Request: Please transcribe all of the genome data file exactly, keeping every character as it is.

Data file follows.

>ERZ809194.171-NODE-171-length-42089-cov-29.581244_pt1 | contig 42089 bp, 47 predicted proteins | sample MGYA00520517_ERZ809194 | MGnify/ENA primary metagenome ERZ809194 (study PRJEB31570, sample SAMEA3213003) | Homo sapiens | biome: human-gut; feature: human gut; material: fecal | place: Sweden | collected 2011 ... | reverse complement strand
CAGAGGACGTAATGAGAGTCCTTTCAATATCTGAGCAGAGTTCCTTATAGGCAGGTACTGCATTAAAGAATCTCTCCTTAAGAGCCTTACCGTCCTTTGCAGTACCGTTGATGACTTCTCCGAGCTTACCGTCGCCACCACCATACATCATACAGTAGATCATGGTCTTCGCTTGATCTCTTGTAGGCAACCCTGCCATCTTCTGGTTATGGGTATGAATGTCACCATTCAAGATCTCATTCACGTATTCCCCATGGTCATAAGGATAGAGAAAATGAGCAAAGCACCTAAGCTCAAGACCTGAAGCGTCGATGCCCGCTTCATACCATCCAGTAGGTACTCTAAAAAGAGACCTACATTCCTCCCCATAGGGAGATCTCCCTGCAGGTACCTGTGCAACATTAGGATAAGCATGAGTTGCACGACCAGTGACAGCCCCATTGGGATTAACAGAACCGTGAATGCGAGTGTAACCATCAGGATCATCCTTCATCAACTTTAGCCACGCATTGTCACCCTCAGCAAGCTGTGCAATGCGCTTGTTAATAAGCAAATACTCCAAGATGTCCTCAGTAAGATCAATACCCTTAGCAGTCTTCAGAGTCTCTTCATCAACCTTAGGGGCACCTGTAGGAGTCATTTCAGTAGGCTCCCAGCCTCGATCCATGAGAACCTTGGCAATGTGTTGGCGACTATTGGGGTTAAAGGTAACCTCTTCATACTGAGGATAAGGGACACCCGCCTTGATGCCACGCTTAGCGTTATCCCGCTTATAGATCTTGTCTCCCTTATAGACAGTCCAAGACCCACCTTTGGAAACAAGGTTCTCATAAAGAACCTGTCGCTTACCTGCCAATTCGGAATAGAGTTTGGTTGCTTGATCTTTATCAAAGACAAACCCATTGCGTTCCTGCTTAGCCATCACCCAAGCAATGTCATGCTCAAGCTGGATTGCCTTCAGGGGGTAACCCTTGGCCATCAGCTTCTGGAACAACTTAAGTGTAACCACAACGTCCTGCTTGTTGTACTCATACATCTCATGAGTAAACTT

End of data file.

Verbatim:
>ERZ809194.171-NODE-171-length-42089-cov-29.581244_pt1 | contig 42089 bp, 47 predicted proteins | sample MGYA00520517_ERZ809194 | MGnify/ENA primary metagenome ERZ809194 (study PRJEB31570, sample SAMEA3213003) | Homo sapiens | biome: human-gut; feature: human gut; material: fecal | place: Sweden | collected 2011 ... | reverse complement strand
CAGAGGACGTAATGAGAGTCCTTTCAATATCTGAGCAGAGTTCCTTATAGGCAGGTACTGCATTAAAGAATCTCTCCTTAAGAGCCTTACCGTCCTTTGCAGTACCGTTGATGACTTCTCCGAGCTTACCGTCGCCACCACCATACATCATACAGTAGATCATGGTCTTCGCTTGATCTCTTGTAGGCAACCCTGCCATCTTCTGGTTATGGGTATGAATGTCACCATTCAAGATCTCATTCACGTATTCCCCATGGTCATAAGGATAGAGAAAATGAGCAAAGCACCTAAGCTCAAGACCTGAAGCGTCGATGCCCGCTTCATACCATCCAGTAGGTACTCTAAAAAGAGACCTACATTCCTCCCCATAGGGAGATCTCCCTGCAGGTACCTGTGCAACATTAGGATAAGCATGAGTTGCACGACCAGTGACAGCCCCATTGGGATTAACAGAACCGTGAATGCGAGTGTAACCATCAGGATCATCCTTCATCAACTTTAGCCACGCATTGTCACCCTCAGCAAGCTGTGCAATGCGCTTGTTAATAAGCAAATACTCCAAGATGTCCTCAGTAAGATCAATACCCTTAGCAGTCTTCAGAGTCTCTTCATCAACCTTAGGGGCACCTGTAGGAGTCATTTCAGTAGGCTCCCAGCCTCGATCCATGAGAACCTTGGCAATGTGTTGGCGACTATTGGGGTTAAAGGTAACCTCTTCATACTGAGGATAAGGGACACCCGCCTTGATGCCACGCTTAGCGTTATCCCGCTTATAGATCTTGTCTCCCTTATAGACAGTCCAAGACCCACCTTTGGAAACAAGGTTCTCATAAAGAACCTGTCGCTTACCTGCCAATTCGGAATAGAGTTTGGTTGCTTGATCTTTATCAAAGACAAACCCATTGCGTTCCTGCTTAGCCATCACCCAAGCAATGTCATGCTCAAGCTGGATTGCCTTCAGGGGGTAACCCTTGGCCATCAGCTTCTGGAACAACTTAAGTGTAACCACAACGTCCTGCTTGTTGTACTCATACATCTCATGAGTAAACTT